I don’t know what kind of school you are talking about, but just about any person who has gone to a Dutch school will tell you that your point about almost no homework is not accurate. Your point even suggests the quality of the Dutch schools is relatively poor, which is also not true.

    Reply
    1. Fenna

      I say shit all the time, hahahaha, my son, says “poop” and then it’s not a bad word?? Strange isn’t it?? We live in the States so he had to learn that he could’nt say shit! So poop is a nice alternative!!!!!!

      Reply
  2. D.T.D.

    I went to a Dutch secondary school for four years and it was hard, hard work ( and I am fluent in the language). LOTS of homework. Perhaps the article is talking about elementary school.

    Reply
  3. Paul de Kort

    Children in elementary don’t get homework. Maybe once or twice in the last year of elementary school, to make the children aware that they will get homework in high school. But, the dutch education system is moving towards less actual homework (as in schoolwork that has to be made outside of school). High school students get assignments, but they are also gvien time to work on it during the schoolday. At school, students can use facilities like a computer with internet, a copy machine, a printer, maybe a dvdplayer on which they can watch a certain educational movie.etc etc Furthermore they can get aid from different teachers and teaching-assistents and fellow students. when they are working on their assignments.

    This method of education is proving to be more efficient than just giving students homework. Students learn to work by themselves, and in a group, they learn to make and work by their own work-plan and the teachers can easier check if the student is actually working on his or her assignment. I, as a teacher, do very much approve this sytem compared to the more conventional system of actual homework

    ps, sorry for the bad spelling, I teach dutch, not english 😉

    Reply
    1. Ency

      Like most people writing English as a foreign language, your spelling is better than that of a lot of people from England or America. (The are one or two forgivable errors.) Maybe an indication of the quality of education provided in the Netherlands?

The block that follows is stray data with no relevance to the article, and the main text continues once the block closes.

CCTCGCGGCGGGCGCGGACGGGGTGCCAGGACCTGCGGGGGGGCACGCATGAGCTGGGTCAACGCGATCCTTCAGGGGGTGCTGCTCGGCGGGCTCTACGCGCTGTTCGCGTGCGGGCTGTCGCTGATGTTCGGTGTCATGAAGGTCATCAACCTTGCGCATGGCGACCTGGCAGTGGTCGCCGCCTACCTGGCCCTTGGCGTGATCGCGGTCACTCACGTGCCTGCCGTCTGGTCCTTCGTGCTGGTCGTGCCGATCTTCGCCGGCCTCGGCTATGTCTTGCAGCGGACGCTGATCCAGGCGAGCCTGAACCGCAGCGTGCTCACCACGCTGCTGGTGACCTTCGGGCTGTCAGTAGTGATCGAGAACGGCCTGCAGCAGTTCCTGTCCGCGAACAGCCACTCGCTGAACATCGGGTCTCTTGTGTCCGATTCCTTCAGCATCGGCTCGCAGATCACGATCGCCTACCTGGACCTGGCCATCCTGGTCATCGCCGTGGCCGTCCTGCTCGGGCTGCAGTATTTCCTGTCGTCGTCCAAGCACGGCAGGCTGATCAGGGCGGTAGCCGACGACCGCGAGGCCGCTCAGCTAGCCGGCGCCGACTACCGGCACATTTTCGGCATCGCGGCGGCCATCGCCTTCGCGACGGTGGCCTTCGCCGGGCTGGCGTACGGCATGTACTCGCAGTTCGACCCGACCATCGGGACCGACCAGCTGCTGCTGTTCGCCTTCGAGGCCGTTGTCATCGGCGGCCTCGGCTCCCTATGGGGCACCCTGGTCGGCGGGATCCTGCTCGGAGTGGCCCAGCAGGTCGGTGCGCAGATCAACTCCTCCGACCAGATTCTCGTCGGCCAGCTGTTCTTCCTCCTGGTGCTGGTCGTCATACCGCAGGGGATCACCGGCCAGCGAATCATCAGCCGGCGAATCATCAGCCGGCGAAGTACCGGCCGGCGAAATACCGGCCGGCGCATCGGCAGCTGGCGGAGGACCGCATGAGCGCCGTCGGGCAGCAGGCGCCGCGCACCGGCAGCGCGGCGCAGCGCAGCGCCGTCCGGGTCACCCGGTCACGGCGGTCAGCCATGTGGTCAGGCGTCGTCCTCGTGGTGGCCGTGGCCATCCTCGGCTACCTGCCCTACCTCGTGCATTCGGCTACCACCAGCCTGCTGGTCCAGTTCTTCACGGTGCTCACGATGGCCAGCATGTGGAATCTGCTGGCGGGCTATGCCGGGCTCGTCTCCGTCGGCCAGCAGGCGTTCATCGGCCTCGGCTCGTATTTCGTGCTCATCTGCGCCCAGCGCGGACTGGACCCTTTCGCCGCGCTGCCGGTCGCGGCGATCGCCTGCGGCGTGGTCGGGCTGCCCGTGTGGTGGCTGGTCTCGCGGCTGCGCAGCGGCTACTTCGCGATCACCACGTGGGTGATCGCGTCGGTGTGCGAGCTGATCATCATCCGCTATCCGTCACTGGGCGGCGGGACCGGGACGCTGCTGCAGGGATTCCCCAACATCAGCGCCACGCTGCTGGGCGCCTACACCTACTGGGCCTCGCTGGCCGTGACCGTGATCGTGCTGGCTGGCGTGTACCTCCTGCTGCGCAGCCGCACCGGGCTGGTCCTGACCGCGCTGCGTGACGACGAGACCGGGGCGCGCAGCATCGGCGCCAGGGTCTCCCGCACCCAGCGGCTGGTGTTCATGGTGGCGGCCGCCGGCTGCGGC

Reply
  4. Isah van Helten

    The -almost no homework- part is indeed not true. When I was in elementary school I already got homework, and it just gets more and more. The other things on this page are pretty much true, I cycle almost every day and I love pancakes ;).
    By the way: I am a 14 year old Dutch girl (almost 15), I am in secondary school. I am doing Bilingual education so my English already is way better than most kids of my age and even adults. Still it is not perfect though, I am working on it :).

    Reply
  5. Mavadelo

    there is clearly some controversy about the homework here I see. Basically it kind of depends on what type of elementary school system your kids go to. Schools based on a certain religion (protestant, catholic and reformed) tend to get more homework than kids that go to a “openbare school” (public school) and those in turn tend to get more homework than kids that go to the so called “vrije school” (free school) in the last category you got the Dalton school, the Jenaplan school, freinet school and even a “steve jobsschool”
    http://www.anababa.nl/school/basisschool/kiezen/schooltypen

    Reply
  6. Faith

    I guess it’s all relative and depends on where you live. Here in Australia homework for primary schools is recognised as being not beneficial, certainly my son’s government primary school has a no homework policy. At our school about 60-70% of kids walk or ride to school and the freedom to move around independently by bike is exercised by lots of primary school kids, although it’s not the same in other suburbs here I know. There’s no uniform at our primary school and none at the high school either, doesn’t everyone eat pancakes?

    Reply
  7. Casey

    Nor sure of no home work I went to school in the Netherlands in the 60 and 70 and we had home work everyday for at least a hour

    Reply